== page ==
IBM today reinforced its commitment to what most see as the future of enterprise computing with its acquisition of Cast Iron Systems, a privately held cloud-computing software and services company that aims to simplify life for companies eager to blend their on-premise and on-demand application suites.
Terms of the deal were not disclosed, but by virtue of the purchase IBM sent an unmistakable message to competitors and customers alike that it’s serious about providing the inevitable bridge between old-school, on-premise software installations and on-demand applications that are cheaper and more malleable in an increasingly mobile computing landscape.
IBM (NYSE: IBM) shares inched up $0.61 a share, less than 1 percent, to $129.61 following the announcement.
“The combination of IBM and Cast Iron Systems will make it easy for clients to integrate business applications, no matter where those applications reside,” Craig Hayman, general manager of IBM’s cornerstone WebSphere unit, said in a statement. “This will give clients greater agility and as a result, better business outcomes.”
Companies running on-premise applications from IBM, Microsoft (NASDAQ: MSFT), SAP (NYSE: SAP) and Oracle (NASDAQ: ORCL) will now be able to fold in Software-as-a-Service (SaaS) apps from the likes of Salesforce (NYSE: CRM) and NetSuite (NYSE: N) without disrupting their daily operations or paying for expensive third-party integrators, IBM officials said.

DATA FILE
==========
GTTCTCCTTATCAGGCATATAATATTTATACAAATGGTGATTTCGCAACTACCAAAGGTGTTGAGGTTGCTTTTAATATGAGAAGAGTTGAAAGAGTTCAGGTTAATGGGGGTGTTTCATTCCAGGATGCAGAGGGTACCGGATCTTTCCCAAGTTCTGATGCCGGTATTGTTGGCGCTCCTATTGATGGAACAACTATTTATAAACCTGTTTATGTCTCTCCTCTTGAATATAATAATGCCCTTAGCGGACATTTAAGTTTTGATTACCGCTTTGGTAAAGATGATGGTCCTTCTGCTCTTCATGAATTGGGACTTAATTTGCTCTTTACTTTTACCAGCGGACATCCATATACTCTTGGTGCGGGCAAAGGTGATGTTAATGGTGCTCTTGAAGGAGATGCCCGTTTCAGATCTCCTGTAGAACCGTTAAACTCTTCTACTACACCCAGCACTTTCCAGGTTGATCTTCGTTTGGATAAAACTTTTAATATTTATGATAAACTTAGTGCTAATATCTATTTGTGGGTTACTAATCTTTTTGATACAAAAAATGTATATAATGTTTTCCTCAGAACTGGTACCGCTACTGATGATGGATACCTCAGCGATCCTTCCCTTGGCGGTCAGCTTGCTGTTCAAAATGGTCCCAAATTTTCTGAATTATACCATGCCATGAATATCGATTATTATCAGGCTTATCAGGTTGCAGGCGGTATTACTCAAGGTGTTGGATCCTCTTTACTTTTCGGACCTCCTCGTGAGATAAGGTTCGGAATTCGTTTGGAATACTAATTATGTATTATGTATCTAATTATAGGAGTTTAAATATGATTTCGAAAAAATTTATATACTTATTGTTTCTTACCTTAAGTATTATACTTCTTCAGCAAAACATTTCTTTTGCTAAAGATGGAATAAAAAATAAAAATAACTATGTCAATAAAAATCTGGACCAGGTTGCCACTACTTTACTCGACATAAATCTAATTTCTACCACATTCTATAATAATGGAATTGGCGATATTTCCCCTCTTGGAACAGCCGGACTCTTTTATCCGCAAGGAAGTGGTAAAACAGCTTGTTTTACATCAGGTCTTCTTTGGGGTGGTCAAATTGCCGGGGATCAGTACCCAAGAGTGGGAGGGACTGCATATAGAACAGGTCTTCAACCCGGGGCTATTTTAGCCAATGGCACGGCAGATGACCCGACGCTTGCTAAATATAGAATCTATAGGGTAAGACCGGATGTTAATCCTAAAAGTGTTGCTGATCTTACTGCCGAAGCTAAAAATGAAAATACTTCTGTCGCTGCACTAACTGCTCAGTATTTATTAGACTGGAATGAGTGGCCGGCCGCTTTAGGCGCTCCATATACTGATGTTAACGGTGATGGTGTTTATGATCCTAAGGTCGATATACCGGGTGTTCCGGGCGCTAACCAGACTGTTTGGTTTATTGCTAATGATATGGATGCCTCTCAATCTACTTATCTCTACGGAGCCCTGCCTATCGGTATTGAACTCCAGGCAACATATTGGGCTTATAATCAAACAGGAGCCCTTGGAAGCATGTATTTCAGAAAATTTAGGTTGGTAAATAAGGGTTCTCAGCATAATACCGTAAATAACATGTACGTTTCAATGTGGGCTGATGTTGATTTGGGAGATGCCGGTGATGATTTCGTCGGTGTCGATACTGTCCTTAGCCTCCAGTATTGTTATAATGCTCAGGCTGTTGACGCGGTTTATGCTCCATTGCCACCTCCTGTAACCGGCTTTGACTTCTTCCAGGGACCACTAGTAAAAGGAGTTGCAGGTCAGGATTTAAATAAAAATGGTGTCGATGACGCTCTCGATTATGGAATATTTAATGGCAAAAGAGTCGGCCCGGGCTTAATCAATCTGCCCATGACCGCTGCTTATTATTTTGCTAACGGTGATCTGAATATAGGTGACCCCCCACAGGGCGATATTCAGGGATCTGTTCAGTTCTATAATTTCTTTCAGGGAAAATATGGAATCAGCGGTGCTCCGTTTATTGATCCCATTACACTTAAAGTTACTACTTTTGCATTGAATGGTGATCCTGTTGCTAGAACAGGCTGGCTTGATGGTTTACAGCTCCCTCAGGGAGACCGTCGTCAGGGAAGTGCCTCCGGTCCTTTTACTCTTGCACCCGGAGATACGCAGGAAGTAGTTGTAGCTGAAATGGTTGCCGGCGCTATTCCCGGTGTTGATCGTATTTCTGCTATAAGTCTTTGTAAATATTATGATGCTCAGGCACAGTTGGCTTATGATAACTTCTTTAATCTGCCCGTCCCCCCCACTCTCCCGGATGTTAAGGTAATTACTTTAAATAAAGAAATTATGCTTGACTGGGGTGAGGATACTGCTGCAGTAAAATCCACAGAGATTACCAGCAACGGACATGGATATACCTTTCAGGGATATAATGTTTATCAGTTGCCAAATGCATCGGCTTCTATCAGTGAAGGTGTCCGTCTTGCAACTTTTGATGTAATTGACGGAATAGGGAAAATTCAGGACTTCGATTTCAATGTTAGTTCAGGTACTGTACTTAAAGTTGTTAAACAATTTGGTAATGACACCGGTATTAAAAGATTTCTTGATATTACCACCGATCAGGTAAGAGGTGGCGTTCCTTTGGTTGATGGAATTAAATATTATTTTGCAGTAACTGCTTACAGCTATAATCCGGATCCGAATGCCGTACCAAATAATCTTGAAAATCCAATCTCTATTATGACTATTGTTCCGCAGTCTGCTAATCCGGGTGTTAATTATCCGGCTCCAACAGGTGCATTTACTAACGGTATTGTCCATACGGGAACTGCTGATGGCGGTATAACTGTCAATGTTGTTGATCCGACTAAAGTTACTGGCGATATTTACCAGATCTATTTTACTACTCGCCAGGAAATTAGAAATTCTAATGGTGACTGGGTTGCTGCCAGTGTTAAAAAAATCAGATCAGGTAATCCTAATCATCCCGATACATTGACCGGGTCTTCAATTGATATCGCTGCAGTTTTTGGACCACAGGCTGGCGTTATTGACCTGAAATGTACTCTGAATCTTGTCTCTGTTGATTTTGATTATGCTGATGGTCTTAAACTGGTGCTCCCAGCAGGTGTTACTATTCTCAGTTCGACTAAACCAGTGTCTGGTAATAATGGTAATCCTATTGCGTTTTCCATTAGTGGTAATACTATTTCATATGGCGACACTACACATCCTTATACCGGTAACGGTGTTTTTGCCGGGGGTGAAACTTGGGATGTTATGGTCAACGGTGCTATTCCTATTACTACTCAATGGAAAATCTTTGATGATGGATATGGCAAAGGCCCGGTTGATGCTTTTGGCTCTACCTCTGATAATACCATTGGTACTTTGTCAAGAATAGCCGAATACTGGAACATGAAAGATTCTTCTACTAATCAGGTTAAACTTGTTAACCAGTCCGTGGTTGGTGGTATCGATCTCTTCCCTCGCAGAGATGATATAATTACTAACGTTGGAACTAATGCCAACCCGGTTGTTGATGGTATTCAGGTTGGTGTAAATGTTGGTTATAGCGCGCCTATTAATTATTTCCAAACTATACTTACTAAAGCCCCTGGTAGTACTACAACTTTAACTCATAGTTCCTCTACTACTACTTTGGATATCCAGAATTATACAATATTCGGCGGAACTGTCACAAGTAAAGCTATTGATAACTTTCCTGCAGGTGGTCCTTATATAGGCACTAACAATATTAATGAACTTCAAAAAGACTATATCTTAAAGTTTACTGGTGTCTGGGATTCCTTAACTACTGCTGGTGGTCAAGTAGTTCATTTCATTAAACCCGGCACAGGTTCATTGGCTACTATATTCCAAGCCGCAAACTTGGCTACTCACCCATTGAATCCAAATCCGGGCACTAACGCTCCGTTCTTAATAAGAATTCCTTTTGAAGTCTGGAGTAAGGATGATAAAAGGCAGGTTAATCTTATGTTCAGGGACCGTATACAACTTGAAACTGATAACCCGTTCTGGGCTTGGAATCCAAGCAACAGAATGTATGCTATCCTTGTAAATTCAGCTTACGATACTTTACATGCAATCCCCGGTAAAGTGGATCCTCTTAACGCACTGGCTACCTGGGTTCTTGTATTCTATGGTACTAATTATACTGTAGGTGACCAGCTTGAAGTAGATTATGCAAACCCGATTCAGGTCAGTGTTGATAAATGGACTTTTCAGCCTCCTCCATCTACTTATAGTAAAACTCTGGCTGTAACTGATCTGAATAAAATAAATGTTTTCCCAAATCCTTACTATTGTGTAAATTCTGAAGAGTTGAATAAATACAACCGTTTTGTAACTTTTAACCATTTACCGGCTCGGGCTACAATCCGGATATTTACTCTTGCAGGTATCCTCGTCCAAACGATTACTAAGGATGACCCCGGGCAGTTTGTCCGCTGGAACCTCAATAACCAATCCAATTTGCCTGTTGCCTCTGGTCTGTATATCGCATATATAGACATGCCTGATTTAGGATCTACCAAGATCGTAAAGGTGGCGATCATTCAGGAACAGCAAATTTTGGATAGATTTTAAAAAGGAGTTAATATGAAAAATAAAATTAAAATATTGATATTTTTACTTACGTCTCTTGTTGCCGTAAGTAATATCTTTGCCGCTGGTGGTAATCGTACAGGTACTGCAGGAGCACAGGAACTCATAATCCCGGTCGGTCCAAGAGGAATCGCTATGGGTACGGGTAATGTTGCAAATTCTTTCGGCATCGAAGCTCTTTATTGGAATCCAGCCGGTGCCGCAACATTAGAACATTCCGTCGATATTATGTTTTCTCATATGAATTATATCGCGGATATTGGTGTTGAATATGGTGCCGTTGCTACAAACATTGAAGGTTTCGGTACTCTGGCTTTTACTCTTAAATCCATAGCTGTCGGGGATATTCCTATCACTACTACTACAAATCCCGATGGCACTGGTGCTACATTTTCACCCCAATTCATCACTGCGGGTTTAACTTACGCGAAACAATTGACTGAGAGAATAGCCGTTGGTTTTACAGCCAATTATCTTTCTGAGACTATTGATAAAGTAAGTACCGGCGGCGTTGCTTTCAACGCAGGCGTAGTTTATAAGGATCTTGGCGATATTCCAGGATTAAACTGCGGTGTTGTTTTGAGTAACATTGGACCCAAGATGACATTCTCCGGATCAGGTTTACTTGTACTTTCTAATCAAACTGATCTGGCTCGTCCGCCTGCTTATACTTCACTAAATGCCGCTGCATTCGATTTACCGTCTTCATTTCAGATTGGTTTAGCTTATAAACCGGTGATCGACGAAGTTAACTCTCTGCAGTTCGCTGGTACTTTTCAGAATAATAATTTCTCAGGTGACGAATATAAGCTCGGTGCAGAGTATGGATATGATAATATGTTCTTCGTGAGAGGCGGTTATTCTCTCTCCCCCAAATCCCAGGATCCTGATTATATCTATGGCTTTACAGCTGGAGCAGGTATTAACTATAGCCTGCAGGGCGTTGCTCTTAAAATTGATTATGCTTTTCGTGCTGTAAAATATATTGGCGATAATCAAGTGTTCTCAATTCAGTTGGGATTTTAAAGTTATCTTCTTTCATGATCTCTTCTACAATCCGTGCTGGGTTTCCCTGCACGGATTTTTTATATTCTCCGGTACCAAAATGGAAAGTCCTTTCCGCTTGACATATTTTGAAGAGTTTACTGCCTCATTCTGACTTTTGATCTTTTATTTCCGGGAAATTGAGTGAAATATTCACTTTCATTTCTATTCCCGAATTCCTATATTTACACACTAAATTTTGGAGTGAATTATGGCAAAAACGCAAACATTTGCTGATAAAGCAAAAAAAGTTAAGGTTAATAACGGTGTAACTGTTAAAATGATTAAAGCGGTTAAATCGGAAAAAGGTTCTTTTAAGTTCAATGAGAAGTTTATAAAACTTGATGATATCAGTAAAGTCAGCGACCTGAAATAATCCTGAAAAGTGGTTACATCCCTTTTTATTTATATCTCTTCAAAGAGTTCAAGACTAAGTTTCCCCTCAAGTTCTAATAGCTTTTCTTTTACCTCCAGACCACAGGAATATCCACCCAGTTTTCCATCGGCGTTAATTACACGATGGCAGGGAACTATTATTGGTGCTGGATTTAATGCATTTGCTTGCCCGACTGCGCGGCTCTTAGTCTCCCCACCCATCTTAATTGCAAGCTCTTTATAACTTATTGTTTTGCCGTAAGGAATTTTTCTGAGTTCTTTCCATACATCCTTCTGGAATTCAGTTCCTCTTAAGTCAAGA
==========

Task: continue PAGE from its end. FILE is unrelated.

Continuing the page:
“The integration challenges Cast Iron Systems is tackling are crucial to clients who are looking to adopt alternative delivery models to manage their businesses,” Hayman said.
IBM projects annual cloud computing software spending, including SaaS applications, will surge to more than $126 billion by 2012, up from an already impressive $47 billion invested in 2008.
IT research house IDC pegs cloud-based IT spending, not counting pure SaaS endeavors, to at least triple in the next three years to more than $45 billion by 2013.
Cast Iron Systems, based in Mountain View, Calif., is already integrating cloud and on-premise application suites for companies including Time Warner (NYSE: TWX), ShoreTel (NASDAQ: SHOR) and eBay (NASDAQ: EBAY) with its OmniConnect integration platform.
Larry Barrett is a senior editor at InternetNews.com, the news service of Internet.com, the network for technology professionals.